Tuesday, June 20, 2017

The Return of the Lefty Hated “Glorified City Bus With Fewer Poor People”

Of course, only in the minds of power seeking lefties are jitneys anti-poor.

Alex Tabarrok explains:
Lyft’s new service, Lyft Shuttle, works on a fixed route for a fixed fee during commute hours. Salon mocks this as a “glorified city bus with fewer poor people.” In fact, Lyft Shuttle and Uber Pool, which is moving in a similar direction, are an improved form of jitney. Jitneys were very popular in the early history of the automobile because they were cheaper, safer and more flexible than public transit but the transit companies lobbied to have them made illegal or burdened with heavy costs. 
In many less developed economies, however, jitneys remain a popular form of transit. In New York City, jitneys never quite went away but have continued to operate, mostly illegally, under the name jitneys or shared taxis or dollar vans. Moreover, contrary to Salon, the jitney has always been a form of transit appreciated by the poor. Here’s wikipedia on New York City’s dollar vans.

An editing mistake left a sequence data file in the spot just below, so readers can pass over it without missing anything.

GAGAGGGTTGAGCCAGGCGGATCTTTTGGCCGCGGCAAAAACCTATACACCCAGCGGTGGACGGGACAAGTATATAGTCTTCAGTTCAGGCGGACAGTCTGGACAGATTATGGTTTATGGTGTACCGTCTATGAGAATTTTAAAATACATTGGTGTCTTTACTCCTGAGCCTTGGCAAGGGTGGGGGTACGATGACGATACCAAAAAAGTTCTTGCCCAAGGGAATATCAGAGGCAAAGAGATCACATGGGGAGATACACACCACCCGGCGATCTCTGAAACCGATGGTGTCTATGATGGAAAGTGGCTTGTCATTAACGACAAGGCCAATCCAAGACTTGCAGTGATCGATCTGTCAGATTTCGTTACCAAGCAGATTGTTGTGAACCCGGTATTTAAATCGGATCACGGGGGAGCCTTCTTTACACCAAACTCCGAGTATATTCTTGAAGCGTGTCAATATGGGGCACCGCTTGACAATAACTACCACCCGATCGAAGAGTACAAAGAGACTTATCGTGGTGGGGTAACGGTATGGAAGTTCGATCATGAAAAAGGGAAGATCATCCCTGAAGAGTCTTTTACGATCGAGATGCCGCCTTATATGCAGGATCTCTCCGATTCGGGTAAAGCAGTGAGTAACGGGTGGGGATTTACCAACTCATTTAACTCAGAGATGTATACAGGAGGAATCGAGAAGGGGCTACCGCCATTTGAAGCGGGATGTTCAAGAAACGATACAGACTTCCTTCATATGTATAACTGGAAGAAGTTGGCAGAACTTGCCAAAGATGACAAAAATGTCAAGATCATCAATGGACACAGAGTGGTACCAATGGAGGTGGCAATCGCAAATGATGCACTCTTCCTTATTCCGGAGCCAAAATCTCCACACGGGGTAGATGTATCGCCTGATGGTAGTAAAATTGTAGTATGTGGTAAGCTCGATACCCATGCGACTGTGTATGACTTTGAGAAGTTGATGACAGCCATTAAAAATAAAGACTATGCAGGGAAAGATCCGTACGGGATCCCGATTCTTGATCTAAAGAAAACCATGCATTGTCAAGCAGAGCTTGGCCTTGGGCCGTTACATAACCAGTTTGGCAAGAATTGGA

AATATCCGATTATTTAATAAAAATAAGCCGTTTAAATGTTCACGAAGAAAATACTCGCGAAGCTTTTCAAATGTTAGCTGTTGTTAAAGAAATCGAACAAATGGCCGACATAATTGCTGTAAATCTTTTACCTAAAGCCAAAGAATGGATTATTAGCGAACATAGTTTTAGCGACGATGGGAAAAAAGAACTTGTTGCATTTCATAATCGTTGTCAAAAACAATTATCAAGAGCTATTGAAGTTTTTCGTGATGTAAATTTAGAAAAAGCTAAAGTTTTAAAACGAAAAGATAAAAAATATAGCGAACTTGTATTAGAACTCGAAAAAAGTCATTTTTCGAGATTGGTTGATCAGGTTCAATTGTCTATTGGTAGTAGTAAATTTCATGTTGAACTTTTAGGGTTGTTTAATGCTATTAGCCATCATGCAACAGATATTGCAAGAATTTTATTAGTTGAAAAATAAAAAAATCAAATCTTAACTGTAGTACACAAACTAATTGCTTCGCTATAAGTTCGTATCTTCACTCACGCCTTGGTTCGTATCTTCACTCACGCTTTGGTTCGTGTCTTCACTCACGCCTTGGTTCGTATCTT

1. I rode the "Jeepneys" of Manila, which originally used cast-off WWII jeeps, more than 30 years ago; they were great. I've always wished the smoke-belching mostly empty city buses would disappear and anyone who wanted to do as Lyft will do and run a fixed route for whatever price they could get would be far better. May be my wish will come true, but in most places it will probably be outlawed and squelched. Yes, a lifetime of watching the government ruin everything has made me a cynic.

  2. In the West Indies, they're called "dollah bus" or "tap tap bus". Go like hell to beat other buses from grabbing passengers. Privately owned and run by local black guys (not rich). One comes along every few minutes. One dollar E.C. (about 33 cents). When the bus gets to your stop, you bang on the roof so he'll stop for ya (thus, "tap tap").
    Old joke from Grenada: How many folks can fit on a dollah bus? Answer: one more.